NEW ORLEANS -- Construction crews continued to work on the massive drainage project even as inclement weather approaches.
The Sewerage and Water Board is hopeful the new system will hold up to what could be over a foot of rain.
"The SELA project won't cause any flooding, in fact, it should have a significant beneficial impact," Sewerage and Water Board General Superintendent Joseph Becker said.
Tulane instructor Stephen Nelson said one thing that is sure to hold up will be the levee system.
Built mostly for hurricanes and storm surge, the strong winds and rising Mississippi River also raised a red flag for weather experts.
Nelson said that system is the best it's been in years.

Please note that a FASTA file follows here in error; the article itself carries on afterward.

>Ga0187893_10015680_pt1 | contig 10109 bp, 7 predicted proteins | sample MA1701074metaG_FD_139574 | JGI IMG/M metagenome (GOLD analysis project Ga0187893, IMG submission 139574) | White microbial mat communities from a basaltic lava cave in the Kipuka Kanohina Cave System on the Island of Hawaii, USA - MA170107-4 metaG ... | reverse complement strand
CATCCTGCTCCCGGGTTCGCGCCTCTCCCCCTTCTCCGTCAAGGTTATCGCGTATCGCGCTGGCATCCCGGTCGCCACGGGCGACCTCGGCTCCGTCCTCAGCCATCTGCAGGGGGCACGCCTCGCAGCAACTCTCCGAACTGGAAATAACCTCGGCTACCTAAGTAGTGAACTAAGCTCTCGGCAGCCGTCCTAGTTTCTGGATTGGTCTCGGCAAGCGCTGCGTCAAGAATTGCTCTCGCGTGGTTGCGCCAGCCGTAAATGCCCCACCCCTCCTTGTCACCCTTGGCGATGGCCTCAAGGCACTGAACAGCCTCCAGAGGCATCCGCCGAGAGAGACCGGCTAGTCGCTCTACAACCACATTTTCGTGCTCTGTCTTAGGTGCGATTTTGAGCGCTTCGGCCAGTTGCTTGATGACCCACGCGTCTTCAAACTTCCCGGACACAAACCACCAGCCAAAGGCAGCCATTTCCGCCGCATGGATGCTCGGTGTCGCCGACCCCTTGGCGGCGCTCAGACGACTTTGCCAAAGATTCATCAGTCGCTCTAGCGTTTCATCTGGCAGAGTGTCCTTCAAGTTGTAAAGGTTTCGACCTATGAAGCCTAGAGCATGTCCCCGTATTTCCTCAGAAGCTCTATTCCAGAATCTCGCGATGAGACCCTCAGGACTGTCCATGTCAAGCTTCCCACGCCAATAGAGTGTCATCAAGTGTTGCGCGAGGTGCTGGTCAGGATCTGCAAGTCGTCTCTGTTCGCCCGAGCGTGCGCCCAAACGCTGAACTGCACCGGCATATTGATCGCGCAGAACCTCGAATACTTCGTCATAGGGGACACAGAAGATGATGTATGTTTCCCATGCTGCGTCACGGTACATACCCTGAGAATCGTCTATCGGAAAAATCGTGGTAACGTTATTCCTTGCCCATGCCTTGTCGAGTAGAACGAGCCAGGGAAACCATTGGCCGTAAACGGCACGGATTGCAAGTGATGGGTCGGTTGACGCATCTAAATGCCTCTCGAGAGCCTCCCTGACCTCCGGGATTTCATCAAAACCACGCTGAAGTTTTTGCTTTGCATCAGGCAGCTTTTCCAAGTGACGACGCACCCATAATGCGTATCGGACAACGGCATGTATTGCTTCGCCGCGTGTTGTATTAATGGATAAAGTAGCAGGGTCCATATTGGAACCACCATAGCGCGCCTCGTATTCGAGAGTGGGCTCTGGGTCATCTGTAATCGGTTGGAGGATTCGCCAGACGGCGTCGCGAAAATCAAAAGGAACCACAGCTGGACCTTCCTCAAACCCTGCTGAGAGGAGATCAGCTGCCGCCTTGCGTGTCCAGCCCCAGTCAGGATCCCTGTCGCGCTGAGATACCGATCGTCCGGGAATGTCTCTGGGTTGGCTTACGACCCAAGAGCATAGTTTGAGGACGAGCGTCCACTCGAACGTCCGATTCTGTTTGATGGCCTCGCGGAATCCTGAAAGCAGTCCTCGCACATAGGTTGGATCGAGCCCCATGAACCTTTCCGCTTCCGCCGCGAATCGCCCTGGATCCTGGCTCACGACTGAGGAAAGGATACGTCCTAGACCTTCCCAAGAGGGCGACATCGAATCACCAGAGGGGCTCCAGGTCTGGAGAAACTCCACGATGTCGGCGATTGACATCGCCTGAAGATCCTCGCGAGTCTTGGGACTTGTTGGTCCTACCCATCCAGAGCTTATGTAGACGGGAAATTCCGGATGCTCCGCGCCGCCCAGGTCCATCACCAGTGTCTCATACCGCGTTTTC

"The entire system was rebuilt and reexamined after Katrina between 2007 and 2013," Nelson said. "There are still some parts that need to be finished."
The SELA project is a different story. It's still being completed in some area and those should see some relief from the nagging flooding issues.
Other areas will be in for a test. Once the project is complete, it will be able to move over 600-thousand gallons of water in a short time. To put that in perspective, it's like draining an Olympic size pool is just a few minutes.
HJ Bosworth with Levees.org has been studying the SELA project and said construction and weather preps tend to get complicated with heavy rainfalls.
"It's a difficult project," Bosworth said. "Here's a bunch of guys in a hole building a concrete box and on any given day they can have a two or three-inch rainfall and flood everything they are working with."
The entire project is set to be finished in 2018.